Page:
The latest Apple TV got some long-anticipated upgrades, but it hasn't gone far enough to keep up with the competition. The new Apple TV now has its own App Store, greatly expanding the software and services available on the device. It's also equipped with a voice control remote, and you can use Siri with it just like you can with your iOS phone or tablet. It's still very Apple-centric, with music services focusing more on Apple Music than third-party apps, and unlike Android TV, Fire TV, and Roku, it doesn't support 4K. Combined with being one of the more expensive media streamers out there, it doesn't make the cut for this list. Still, its iOS integration is very appealing for dedicated Apple users who want to take advantage of features like AirPlay in addition to the usual media streaming options.
Any of the devices here are a great choice for bringing online content to your TV. For even more options, check out our media streamer product guide
Featured in This Roundup
Amazon Fire TV (2015)
%displayPrice% at %seller% The new Fire TV adds 4K video support and Amazon's Alexa voice assistant to make the already-excellent $100 media streamer even more powerful. Read the full review
Amazon Fire TV Stick With Alexa Voice Remote
%displayPrice% at %seller% Amazon's new Fire TV Stick is faster and less expensive than ever, and comes with an Alexa-enabled voice remote out of the box, making it the best budget-friendly media streamer you can buy. Read the full review
Google Chromecast Audio
%displayPrice% at %seller% With the simple, focused mission of making any speaker wireless, Google Chromecast Audio succeeds admirably and affordably. Read the full review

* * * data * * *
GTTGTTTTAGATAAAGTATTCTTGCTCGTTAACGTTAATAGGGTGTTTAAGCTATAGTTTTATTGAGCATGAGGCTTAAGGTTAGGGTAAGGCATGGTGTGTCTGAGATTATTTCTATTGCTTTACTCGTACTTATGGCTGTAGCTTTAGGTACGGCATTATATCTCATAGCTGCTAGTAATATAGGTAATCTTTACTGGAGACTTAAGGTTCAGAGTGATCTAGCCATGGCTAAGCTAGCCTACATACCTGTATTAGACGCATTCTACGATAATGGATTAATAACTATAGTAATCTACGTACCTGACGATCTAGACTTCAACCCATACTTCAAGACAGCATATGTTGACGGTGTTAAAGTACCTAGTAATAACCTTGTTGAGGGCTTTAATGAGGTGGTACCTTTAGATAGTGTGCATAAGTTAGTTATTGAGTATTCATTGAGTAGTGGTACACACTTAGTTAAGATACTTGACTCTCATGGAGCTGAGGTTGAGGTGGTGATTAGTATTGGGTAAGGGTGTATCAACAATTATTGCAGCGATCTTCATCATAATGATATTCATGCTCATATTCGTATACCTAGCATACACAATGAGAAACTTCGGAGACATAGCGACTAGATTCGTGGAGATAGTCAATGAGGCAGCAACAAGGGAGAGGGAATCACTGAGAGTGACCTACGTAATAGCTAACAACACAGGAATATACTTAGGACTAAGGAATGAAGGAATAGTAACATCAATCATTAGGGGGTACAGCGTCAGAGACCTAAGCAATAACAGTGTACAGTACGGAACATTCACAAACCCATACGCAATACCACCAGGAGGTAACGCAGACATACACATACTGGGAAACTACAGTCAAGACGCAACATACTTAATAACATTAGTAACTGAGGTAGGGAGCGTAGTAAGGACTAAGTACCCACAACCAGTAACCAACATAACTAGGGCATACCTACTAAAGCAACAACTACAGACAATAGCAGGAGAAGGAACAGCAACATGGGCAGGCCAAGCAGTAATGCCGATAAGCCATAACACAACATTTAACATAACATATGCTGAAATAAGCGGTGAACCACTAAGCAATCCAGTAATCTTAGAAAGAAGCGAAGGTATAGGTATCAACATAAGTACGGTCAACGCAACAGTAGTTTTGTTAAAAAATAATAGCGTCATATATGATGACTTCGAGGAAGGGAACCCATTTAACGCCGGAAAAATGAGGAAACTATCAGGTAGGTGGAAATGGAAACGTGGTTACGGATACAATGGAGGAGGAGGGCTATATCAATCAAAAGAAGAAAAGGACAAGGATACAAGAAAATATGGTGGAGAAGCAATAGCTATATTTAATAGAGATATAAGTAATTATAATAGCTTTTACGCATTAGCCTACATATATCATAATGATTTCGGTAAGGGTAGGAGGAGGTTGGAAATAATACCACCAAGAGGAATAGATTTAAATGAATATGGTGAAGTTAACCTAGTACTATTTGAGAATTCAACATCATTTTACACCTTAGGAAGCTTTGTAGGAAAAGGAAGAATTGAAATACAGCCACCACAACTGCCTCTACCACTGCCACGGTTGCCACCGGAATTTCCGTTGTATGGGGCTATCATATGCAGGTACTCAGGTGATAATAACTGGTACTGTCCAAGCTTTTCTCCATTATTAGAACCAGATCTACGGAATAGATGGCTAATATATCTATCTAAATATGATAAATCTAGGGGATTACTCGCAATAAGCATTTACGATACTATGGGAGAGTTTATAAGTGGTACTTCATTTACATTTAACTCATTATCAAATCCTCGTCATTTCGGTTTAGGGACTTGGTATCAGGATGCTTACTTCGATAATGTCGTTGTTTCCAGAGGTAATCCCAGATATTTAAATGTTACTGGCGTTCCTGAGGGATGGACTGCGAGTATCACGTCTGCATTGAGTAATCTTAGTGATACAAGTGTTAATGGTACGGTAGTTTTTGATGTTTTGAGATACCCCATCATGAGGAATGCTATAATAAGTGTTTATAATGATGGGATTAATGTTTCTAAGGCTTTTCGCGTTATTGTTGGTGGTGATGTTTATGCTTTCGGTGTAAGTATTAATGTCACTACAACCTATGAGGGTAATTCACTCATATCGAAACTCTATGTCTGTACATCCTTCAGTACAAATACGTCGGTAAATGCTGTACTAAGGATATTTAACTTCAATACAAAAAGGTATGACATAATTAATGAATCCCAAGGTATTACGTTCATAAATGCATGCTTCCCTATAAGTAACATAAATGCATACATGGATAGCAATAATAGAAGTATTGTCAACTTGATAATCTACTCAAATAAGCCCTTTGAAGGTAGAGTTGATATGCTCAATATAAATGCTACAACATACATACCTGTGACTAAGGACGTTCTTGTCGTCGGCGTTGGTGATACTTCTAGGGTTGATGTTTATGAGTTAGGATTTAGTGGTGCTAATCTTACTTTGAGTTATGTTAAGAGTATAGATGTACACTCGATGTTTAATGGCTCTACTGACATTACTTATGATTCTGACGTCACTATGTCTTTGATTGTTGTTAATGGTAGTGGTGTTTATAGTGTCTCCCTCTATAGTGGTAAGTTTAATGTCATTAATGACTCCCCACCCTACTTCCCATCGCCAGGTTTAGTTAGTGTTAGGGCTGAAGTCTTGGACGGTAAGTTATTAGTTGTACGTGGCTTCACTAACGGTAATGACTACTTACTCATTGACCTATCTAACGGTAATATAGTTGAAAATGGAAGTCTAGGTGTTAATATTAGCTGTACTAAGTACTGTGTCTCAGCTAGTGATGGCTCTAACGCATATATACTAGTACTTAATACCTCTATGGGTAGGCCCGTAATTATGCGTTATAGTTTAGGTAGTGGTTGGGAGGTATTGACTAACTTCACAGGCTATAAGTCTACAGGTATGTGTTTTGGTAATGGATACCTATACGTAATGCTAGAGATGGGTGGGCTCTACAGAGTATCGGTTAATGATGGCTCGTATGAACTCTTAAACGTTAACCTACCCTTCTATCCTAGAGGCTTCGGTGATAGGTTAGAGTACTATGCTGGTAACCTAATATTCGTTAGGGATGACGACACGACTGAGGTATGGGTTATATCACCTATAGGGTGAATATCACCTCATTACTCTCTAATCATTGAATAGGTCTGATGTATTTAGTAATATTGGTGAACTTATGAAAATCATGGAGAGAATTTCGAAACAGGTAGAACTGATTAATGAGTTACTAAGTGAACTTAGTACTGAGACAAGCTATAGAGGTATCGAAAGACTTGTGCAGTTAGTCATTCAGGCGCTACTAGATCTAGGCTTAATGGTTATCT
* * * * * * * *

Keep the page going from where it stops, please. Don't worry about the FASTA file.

%displayPrice% at %seller% The Roku Premiere+ combines 4K HDR support, fast performance, and ease of use with a headphone jack-equipped remote, making it our top pick for 4K media streamers. Read the full review
Roku Streaming Stick
%displayPrice% at %seller% Roku's latest Streaming Stick is a tiny, fast, full-featured media streamer that adds some interesting new features thanks to a companion mobile app. Read the full review
Google Chromecast (2015)
%displayPrice% at %seller% The new Google Chromecast doesn't make any big changes from the original media streamer, but it's a bit quicker and every bit as handy, for the same very reasonable $35. Read the full review
Google Chromecast Ultra
%displayPrice% at %seller% Google's 4K-capable Chromecast Ultra is the least expensive UHD media streamer available, but you still need a smartphone, tablet, or computer to control it. Read the full review
Nvidia Shield TV (2017)
%displayPrice% at %seller% The new Shield TV is basically the same Android TV media streamer-microconsole hybrid as the original, but with a few new tricks. More than a year of software enhancements from Nvidia don't hurt either. Read the full review